A cyber-attack that has hit 150 countries since Friday should be treated by governments around the world as a “wake-up call”, Microsoft says.
The computing giant said software vulnerabilities hoarded by governments had caused “widespread damage”.
The latest virus exploits a flaw in a version of Microsoft Windows first identified by US intelligence.
There have been warnings of further “ransomware” attacks as people return to work on Monday.
Many firms have had experts working over the weekend to prevent new infections. The virus took control of users’ files and demanded $300 (£230) payments to restore access.
The spread of the virus slowed over the weekend but the respite might only be brief, experts have said. More than 200,000 computers have been affected so far.
But on Monday South Korea said just nine cases of ransomware had been found, giving no further details.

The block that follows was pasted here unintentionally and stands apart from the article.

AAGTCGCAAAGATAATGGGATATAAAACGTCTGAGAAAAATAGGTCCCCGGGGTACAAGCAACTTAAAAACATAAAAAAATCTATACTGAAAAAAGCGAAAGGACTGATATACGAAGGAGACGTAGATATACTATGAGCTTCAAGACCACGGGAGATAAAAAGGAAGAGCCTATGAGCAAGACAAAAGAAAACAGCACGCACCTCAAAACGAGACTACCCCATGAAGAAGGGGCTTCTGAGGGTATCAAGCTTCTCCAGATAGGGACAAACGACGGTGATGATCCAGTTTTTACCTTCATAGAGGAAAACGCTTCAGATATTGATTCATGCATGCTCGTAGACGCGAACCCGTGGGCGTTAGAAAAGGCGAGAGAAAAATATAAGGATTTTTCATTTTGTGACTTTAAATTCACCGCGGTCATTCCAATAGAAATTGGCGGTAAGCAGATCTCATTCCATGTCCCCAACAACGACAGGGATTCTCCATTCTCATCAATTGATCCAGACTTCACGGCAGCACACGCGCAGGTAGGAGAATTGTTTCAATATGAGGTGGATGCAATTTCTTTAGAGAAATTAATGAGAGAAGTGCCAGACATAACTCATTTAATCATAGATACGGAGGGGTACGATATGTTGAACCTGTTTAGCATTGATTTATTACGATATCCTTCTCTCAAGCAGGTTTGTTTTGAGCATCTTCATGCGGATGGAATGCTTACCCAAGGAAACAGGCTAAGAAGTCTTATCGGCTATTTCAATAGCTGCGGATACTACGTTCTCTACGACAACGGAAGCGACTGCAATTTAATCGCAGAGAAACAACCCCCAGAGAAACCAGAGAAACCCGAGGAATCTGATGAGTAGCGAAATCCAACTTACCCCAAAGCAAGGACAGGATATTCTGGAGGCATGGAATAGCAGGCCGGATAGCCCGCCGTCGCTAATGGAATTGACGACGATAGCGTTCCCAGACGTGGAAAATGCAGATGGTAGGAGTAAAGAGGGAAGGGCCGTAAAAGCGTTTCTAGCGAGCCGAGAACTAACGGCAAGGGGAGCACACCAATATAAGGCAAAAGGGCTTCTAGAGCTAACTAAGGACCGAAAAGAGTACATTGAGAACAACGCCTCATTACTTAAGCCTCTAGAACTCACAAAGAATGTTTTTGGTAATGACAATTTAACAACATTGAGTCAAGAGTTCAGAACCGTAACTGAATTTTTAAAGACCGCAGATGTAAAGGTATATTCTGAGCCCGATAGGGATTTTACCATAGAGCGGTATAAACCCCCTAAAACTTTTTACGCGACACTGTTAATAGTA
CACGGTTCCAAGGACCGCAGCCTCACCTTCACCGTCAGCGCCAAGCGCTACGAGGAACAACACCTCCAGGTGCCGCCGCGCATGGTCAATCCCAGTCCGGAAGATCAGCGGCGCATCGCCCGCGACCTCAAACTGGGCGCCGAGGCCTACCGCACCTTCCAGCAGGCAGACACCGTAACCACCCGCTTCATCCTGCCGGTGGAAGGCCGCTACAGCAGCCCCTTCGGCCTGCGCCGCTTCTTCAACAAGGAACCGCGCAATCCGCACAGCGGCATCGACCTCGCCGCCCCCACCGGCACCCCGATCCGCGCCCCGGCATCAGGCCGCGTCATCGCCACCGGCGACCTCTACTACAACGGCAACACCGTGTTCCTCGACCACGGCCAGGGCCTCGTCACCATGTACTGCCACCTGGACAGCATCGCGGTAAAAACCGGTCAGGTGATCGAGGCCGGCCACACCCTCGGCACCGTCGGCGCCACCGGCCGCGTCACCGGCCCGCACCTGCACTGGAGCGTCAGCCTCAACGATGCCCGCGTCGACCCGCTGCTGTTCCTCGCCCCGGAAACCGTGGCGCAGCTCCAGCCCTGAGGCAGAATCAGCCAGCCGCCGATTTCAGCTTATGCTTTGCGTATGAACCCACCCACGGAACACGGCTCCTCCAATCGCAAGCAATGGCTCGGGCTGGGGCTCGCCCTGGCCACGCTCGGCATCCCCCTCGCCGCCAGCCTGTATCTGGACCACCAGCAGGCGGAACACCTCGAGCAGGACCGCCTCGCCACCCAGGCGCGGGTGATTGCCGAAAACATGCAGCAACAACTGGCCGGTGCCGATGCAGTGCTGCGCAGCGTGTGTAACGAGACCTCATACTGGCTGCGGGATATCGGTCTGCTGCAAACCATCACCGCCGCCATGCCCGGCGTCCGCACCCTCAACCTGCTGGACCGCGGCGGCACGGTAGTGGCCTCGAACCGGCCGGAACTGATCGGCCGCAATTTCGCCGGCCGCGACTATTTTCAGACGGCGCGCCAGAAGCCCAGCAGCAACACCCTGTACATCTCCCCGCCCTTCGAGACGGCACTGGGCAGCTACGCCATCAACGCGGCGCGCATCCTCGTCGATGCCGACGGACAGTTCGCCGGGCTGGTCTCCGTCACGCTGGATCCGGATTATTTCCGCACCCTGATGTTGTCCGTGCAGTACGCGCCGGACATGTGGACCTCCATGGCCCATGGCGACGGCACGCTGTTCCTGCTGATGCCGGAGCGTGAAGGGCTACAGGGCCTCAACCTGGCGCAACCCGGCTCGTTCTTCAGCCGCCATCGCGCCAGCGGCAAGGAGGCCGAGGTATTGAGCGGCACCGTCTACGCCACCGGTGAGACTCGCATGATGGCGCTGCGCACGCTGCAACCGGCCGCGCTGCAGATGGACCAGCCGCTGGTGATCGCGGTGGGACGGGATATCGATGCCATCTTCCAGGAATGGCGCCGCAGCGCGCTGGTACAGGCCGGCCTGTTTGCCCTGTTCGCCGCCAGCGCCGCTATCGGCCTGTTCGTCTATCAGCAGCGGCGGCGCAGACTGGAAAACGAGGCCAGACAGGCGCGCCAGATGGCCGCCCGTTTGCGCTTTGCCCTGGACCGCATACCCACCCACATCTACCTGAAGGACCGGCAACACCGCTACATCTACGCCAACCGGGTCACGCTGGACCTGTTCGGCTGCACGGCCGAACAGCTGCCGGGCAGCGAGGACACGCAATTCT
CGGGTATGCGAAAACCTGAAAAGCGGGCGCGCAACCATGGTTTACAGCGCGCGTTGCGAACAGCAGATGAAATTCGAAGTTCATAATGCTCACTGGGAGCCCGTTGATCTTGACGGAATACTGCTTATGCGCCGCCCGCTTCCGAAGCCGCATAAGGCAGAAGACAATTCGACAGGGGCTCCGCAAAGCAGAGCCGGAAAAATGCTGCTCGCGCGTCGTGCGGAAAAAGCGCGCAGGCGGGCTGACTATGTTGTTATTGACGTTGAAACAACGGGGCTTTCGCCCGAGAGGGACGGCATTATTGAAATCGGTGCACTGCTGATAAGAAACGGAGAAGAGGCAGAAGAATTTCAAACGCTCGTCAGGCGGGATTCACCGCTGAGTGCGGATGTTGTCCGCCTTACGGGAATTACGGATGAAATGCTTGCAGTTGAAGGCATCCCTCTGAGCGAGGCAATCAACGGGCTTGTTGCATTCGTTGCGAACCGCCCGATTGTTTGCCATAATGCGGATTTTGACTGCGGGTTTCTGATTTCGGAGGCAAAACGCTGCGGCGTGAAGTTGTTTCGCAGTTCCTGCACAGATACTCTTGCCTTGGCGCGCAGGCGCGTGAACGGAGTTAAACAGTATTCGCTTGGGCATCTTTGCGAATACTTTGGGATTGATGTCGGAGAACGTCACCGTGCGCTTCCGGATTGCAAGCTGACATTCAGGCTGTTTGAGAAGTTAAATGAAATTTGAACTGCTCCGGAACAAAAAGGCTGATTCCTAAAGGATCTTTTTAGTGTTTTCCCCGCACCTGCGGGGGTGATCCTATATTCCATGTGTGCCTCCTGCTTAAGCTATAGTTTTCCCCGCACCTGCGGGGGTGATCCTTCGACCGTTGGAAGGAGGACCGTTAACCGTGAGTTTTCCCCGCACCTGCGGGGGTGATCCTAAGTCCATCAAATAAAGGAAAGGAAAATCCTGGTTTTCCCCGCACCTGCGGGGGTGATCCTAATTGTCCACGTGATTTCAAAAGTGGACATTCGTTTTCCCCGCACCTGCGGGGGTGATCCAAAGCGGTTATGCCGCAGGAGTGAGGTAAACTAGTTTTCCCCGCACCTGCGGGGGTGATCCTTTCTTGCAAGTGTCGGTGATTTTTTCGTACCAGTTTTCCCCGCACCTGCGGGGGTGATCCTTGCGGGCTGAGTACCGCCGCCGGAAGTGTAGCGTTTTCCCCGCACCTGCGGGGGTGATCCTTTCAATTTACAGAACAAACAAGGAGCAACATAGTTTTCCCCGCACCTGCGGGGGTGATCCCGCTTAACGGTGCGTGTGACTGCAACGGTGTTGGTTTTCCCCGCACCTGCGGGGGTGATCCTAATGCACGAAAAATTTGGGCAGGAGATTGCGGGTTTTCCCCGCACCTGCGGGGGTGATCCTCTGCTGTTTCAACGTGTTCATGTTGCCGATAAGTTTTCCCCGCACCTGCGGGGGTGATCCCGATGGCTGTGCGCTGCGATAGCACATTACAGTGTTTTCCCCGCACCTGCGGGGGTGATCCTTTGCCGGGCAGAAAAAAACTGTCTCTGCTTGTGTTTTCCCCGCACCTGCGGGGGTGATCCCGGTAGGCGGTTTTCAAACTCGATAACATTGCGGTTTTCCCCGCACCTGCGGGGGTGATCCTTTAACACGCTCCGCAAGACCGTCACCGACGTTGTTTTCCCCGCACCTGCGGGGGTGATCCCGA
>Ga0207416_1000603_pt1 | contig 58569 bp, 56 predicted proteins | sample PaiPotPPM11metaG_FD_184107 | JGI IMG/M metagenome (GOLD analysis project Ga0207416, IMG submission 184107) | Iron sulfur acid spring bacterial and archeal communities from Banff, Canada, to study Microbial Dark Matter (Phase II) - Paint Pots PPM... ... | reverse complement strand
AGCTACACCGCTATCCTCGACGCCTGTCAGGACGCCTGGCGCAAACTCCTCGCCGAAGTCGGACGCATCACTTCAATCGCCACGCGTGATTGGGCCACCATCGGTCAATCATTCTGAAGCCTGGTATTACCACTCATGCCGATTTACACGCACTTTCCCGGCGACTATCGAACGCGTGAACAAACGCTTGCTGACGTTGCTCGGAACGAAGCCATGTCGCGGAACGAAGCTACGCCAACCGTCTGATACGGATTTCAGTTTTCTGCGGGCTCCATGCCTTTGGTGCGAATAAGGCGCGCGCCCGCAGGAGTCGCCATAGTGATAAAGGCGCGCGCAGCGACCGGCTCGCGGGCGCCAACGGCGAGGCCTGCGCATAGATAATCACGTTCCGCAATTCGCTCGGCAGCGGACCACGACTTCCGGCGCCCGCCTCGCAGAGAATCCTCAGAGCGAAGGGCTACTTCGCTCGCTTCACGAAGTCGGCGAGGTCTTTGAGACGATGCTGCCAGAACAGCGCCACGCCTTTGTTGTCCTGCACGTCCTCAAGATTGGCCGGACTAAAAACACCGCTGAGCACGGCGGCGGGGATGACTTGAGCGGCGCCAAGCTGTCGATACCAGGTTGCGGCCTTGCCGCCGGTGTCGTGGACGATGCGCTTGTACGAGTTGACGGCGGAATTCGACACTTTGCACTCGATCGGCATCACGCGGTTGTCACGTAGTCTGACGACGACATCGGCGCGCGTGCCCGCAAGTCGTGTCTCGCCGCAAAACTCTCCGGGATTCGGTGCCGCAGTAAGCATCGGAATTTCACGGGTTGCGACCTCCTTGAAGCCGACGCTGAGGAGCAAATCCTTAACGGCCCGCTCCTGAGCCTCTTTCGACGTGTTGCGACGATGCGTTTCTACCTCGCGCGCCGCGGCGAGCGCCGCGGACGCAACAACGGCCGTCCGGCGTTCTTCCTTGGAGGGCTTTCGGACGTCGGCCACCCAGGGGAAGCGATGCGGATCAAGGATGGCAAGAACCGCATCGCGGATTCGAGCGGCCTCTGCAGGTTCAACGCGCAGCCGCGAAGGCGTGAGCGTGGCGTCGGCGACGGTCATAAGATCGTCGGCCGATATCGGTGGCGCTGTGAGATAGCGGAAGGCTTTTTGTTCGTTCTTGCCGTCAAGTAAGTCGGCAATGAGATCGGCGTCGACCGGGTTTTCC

Australian officials said so far only three small-to-medium sized businesses had reported being locked out of their systems while New Zealand’s ministry of business said a small number of unconfirmed incidents were being investigated.
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A statement from Microsoft president and chief legal officer Brad Smith on Sunday criticised the way governments store up information about security flaws in computer systems.
“We have seen vulnerabilities stored by the CIA show up on WikiLeaks, and now this vulnerability stolen from the NSA has affected customers around the world,” he wrote.
“An equivalent scenario with conventional weapons would be the US military having some of its Tomahawk missiles stolen.”
He added: “The governments of the world should treat this attack as a wake-up call.”
Microsoft said it had released a Windows security update in March to tackle the problem involved in the latest attack, but many users were yet to run it.
“As cybercriminals become more sophisticated, there is simply no way for customers to protect themselves against threats unless they update their systems,” Mr Smith said.